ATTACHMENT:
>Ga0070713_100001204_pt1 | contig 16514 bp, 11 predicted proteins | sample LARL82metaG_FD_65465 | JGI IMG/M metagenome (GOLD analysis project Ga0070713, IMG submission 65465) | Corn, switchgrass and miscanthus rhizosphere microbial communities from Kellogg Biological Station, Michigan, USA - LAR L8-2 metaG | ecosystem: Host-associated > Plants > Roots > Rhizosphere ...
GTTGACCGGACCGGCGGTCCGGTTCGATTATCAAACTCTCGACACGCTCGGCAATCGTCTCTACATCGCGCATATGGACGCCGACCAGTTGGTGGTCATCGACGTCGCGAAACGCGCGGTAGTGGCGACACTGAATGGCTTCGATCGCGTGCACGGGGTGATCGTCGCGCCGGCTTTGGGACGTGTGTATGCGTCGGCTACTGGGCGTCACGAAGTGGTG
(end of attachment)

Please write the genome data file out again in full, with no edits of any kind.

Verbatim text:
>Ga0070713_100001204_pt1 | contig 16514 bp, 11 predicted proteins | sample LARL82metaG_FD_65465 | JGI IMG/M metagenome (GOLD analysis project Ga0070713, IMG submission 65465) | Corn, switchgrass and miscanthus rhizosphere microbial communities from Kellogg Biological Station, Michigan, USA - LAR L8-2 metaG | ecosystem: Host-associated > Plants > Roots > Rhizosphere ...
GTTGACCGGACCGGCGGTCCGGTTCGATTATCAAACTCTCGACACGCTCGGCAATCGTCTCTACATCGCGCATATGGACGCCGACCAGTTGGTGGTCATCGACGTCGCGAAACGCGCGGTAGTGGCGACACTGAATGGCTTCGATCGCGTGCACGGGGTGATCGTCGCGCCGGCTTTGGGACGTGTGTATGCGTCGGCTACTGGGCGTCACGAAGTGGTG